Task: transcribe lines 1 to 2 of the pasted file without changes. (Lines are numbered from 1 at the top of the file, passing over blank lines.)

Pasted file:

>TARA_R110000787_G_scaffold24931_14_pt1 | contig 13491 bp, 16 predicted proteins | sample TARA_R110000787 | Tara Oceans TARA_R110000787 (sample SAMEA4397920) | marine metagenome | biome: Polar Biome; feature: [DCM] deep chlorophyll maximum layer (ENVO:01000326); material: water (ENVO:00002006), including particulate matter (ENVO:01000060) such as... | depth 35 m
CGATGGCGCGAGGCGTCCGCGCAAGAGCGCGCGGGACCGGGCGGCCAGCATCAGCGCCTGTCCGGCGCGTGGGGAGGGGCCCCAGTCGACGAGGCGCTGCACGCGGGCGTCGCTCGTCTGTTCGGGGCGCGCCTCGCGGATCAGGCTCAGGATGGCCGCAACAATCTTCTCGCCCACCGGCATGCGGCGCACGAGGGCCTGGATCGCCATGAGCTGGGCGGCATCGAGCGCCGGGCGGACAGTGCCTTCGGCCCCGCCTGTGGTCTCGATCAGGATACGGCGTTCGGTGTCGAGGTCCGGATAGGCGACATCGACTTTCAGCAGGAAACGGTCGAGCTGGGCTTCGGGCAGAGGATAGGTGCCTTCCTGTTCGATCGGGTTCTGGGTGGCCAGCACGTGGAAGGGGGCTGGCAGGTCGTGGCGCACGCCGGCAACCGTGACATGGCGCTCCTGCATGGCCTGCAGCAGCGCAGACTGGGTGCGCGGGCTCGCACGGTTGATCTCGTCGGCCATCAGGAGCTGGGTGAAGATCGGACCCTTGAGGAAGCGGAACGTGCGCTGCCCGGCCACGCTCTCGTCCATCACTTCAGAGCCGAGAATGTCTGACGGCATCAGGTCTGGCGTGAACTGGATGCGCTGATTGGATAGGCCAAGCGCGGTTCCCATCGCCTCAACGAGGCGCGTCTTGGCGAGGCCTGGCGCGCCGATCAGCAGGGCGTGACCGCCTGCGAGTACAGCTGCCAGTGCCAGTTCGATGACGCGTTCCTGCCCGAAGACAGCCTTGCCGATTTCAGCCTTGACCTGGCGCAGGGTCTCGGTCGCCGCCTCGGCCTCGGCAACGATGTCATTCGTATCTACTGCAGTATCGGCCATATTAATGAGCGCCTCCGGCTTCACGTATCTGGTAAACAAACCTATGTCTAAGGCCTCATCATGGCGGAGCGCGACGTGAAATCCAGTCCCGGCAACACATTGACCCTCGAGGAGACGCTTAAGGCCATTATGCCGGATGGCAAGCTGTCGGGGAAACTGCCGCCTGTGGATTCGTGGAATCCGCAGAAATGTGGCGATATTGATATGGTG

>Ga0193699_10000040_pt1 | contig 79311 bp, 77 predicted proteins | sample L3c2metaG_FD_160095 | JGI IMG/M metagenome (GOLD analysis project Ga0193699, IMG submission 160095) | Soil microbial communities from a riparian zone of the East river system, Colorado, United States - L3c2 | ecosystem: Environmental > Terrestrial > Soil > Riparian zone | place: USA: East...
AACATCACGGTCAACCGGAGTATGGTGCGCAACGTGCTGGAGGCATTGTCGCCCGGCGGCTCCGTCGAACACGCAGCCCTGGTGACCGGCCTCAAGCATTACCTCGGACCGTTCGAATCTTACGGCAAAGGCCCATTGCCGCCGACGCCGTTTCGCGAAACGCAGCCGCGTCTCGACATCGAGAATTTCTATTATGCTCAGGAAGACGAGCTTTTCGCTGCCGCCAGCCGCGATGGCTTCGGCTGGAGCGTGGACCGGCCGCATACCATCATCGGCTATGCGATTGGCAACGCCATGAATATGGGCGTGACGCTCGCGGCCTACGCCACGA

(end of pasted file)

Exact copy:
>TARA_R110000787_G_scaffold24931_14_pt1 | contig 13491 bp, 16 predicted proteins | sample TARA_R110000787 | Tara Oceans TARA_R110000787 (sample SAMEA4397920) | marine metagenome | biome: Polar Biome; feature: [DCM] deep chlorophyll maximum layer (ENVO:01000326); material: water (ENVO:00002006), including particulate matter (ENVO:01000060) such as... | depth 35 m
CGATGGCGCGAGGCGTCCGCGCAAGAGCGCGCGGGACCGGGCGGCCAGCATCAGCGCCTGTCCGGCGCGTGGGGAGGGGCCCCAGTCGACGAGGCGCTGCACGCGGGCGTCGCTCGTCTGTTCGGGGCGCGCCTCGCGGATCAGGCTCAGGATGGCCGCAACAATCTTCTCGCCCACCGGCATGCGGCGCACGAGGGCCTGGATCGCCATGAGCTGGGCGGCATCGAGCGCCGGGCGGACAGTGCCTTCGGCCCCGCCTGTGGTCTCGATCAGGATACGGCGTTCGGTGTCGAGGTCCGGATAGGCGACATCGACTTTCAGCAGGAAACGGTCGAGCTGGGCTTCGGGCAGAGGATAGGTGCCTTCCTGTTCGATCGGGTTCTGGGTGGCCAGCACGTGGAAGGGGGCTGGCAGGTCGTGGCGCACGCCGGCAACCGTGACATGGCGCTCCTGCATGGCCTGCAGCAGCGCAGACTGGGTGCGCGGGCTCGCACGGTTGATCTCGTCGGCCATCAGGAGCTGGGTGAAGATCGGACCCTTGAGGAAGCGGAACGTGCGCTGCCCGGCCACGCTCTCGTCCATCACTTCAGAGCCGAGAATGTCTGACGGCATCAGGTCTGGCGTGAACTGGATGCGCTGATTGGATAGGCCAAGCGCGGTTCCCATCGCCTCAACGAGGCGCGTCTTGGCGAGGCCTGGCGCGCCGATCAGCAGGGCGTGACCGCCTGCGAGTACAGCTGCCAGTGCCAGTTCGATGACGCGTTCCTGCCCGAAGACAGCCTTGCCGATTTCAGCCTTGACCTGGCGCAGGGTCTCGGTCGCCGCCTCGGCCTCGGCAACGATGTCATTCGTATCTACTGCAGTATCGGCCATATTAATGAGCGCCTCCGGCTTCACGTATCTGGTAAACAAACCTATGTCTAAGGCCTCATCATGGCGGAGCGCGACGTGAAATCCAGTCCCGGCAACACATTGACCCTCGAGGAGACGCTTAAGGCCATTATGCCGGATGGCAAGCTGTCGGGGAAACTGCCGCCTGTGGATTCGTGGAATCCGCAGAAATGTGGCGATATTGATATGGTG